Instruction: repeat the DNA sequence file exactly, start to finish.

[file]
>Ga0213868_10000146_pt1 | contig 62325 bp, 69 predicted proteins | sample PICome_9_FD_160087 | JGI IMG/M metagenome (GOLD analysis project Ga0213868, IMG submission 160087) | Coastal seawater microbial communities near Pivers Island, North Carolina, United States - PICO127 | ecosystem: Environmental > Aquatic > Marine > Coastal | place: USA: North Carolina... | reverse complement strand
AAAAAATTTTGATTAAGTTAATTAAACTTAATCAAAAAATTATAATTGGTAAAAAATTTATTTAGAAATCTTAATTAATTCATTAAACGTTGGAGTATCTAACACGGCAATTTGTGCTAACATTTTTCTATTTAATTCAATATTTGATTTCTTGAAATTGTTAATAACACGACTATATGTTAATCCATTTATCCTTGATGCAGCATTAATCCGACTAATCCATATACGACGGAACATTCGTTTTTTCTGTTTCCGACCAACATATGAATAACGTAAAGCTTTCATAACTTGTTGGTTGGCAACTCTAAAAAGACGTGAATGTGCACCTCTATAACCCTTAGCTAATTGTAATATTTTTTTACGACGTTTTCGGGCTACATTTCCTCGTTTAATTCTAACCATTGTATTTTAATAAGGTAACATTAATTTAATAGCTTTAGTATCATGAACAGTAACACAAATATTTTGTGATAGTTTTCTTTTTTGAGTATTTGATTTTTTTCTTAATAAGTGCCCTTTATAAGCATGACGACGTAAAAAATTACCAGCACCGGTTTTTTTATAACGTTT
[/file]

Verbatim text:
>Ga0213868_10000146_pt1 | contig 62325 bp, 69 predicted proteins | sample PICome_9_FD_160087 | JGI IMG/M metagenome (GOLD analysis project Ga0213868, IMG submission 160087) | Coastal seawater microbial communities near Pivers Island, North Carolina, United States - PICO127 | ecosystem: Environmental > Aquatic > Marine > Coastal | place: USA: North Carolina... | reverse complement strand
AAAAAATTTTGATTAAGTTAATTAAACTTAATCAAAAAATTATAATTGGTAAAAAATTTATTTAGAAATCTTAATTAATTCATTAAACGTTGGAGTATCTAACACGGCAATTTGTGCTAACATTTTTCTATTTAATTCAATATTTGATTTCTTGAAATTGTTAATAACACGACTATATGTTAATCCATTTATCCTTGATGCAGCATTAATCCGACTAATCCATATACGACGGAACATTCGTTTTTTCTGTTTCCGACCAACATATGAATAACGTAAAGCTTTCATAACTTGTTGGTTGGCAACTCTAAAAAGACGTGAATGTGCACCTCTATAACCCTTAGCTAATTGTAATATTTTTTTACGACGTTTTCGGGCTACATTTCCTCGTTTAATTCTAACCATTGTATTTTAATAAGGTAACATTAATTTAATAGCTTTAGTATCATGAACAGTAACACAAATATTTTGTGATAGTTTTCTTTTTTGAGTATTTGATTTTTTTCTTAATAAGTGCCCTTTATAAGCATGACGACGTAAAAAATTACCAGCACCGGTTTTTTTATAACGTTT